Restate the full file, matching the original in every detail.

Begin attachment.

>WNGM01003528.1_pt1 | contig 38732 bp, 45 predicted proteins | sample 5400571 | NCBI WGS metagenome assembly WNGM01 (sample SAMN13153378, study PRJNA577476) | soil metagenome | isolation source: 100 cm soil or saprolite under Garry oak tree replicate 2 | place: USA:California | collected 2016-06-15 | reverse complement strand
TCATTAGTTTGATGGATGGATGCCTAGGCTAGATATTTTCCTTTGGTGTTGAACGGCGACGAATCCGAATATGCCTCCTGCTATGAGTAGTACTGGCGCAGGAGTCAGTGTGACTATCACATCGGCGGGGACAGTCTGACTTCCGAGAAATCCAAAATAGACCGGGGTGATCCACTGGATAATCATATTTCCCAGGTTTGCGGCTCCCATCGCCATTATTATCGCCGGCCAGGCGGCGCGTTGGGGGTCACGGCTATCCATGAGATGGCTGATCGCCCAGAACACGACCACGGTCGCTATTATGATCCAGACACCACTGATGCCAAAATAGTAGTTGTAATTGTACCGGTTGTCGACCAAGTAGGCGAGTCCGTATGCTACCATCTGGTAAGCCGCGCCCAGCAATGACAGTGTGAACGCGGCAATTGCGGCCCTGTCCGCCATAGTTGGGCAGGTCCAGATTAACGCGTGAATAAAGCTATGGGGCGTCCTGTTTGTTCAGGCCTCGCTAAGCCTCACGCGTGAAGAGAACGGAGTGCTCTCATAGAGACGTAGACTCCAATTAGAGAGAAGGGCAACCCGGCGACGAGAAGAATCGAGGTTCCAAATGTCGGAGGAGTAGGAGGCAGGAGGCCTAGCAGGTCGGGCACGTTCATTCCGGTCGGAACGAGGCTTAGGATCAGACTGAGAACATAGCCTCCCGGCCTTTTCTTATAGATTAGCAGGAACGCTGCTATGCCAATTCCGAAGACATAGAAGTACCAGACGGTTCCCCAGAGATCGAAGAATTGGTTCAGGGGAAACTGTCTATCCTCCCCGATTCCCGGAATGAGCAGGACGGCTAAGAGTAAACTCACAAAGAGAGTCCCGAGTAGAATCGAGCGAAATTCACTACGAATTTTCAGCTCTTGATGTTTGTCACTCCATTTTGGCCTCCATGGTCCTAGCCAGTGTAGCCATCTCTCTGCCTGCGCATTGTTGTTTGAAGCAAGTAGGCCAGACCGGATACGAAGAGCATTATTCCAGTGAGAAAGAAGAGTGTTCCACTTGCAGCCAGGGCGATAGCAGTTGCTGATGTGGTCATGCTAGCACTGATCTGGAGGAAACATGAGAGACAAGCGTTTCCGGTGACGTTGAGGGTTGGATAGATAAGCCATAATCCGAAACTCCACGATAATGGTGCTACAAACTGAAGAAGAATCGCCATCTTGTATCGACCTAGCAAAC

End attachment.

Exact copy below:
>WNGM01003528.1_pt1 | contig 38732 bp, 45 predicted proteins | sample 5400571 | NCBI WGS metagenome assembly WNGM01 (sample SAMN13153378, study PRJNA577476) | soil metagenome | isolation source: 100 cm soil or saprolite under Garry oak tree replicate 2 | place: USA:California | collected 2016-06-15 | reverse complement strand
TCATTAGTTTGATGGATGGATGCCTAGGCTAGATATTTTCCTTTGGTGTTGAACGGCGACGAATCCGAATATGCCTCCTGCTATGAGTAGTACTGGCGCAGGAGTCAGTGTGACTATCACATCGGCGGGGACAGTCTGACTTCCGAGAAATCCAAAATAGACCGGGGTGATCCACTGGATAATCATATTTCCCAGGTTTGCGGCTCCCATCGCCATTATTATCGCCGGCCAGGCGGCGCGTTGGGGGTCACGGCTATCCATGAGATGGCTGATCGCCCAGAACACGACCACGGTCGCTATTATGATCCAGACACCACTGATGCCAAAATAGTAGTTGTAATTGTACCGGTTGTCGACCAAGTAGGCGAGTCCGTATGCTACCATCTGGTAAGCCGCGCCCAGCAATGACAGTGTGAACGCGGCAATTGCGGCCCTGTCCGCCATAGTTGGGCAGGTCCAGATTAACGCGTGAATAAAGCTATGGGGCGTCCTGTTTGTTCAGGCCTCGCTAAGCCTCACGCGTGAAGAGAACGGAGTGCTCTCATAGAGACGTAGACTCCAATTAGAGAGAAGGGCAACCCGGCGACGAGAAGAATCGAGGTTCCAAATGTCGGAGGAGTAGGAGGCAGGAGGCCTAGCAGGTCGGGCACGTTCATTCCGGTCGGAACGAGGCTTAGGATCAGACTGAGAACATAGCCTCCCGGCCTTTTCTTATAGATTAGCAGGAACGCTGCTATGCCAATTCCGAAGACATAGAAGTACCAGACGGTTCCCCAGAGATCGAAGAATTGGTTCAGGGGAAACTGTCTATCCTCCCCGATTCCCGGAATGAGCAGGACGGCTAAGAGTAAACTCACAAAGAGAGTCCCGAGTAGAATCGAGCGAAATTCACTACGAATTTTCAGCTCTTGATGTTTGTCACTCCATTTTGGCCTCCATGGTCCTAGCCAGTGTAGCCATCTCTCTGCCTGCGCATTGTTGTTTGAAGCAAGTAGGCCAGACCGGATACGAAGAGCATTATTCCAGTGAGAAAGAAGAGTGTTCCACTTGCAGCCAGGGCGATAGCAGTTGCTGATGTGGTCATGCTAGCACTGATCTGGAGGAAACATGAGAGACAAGCGTTTCCGGTGACGTTGAGGGTTGGATAGATAAGCCATAATCCGAAACTCCACGATAATGGTGCTACAAACTGAAGAAGAATCGCCATCTTGTATCGACCTAGCAAAC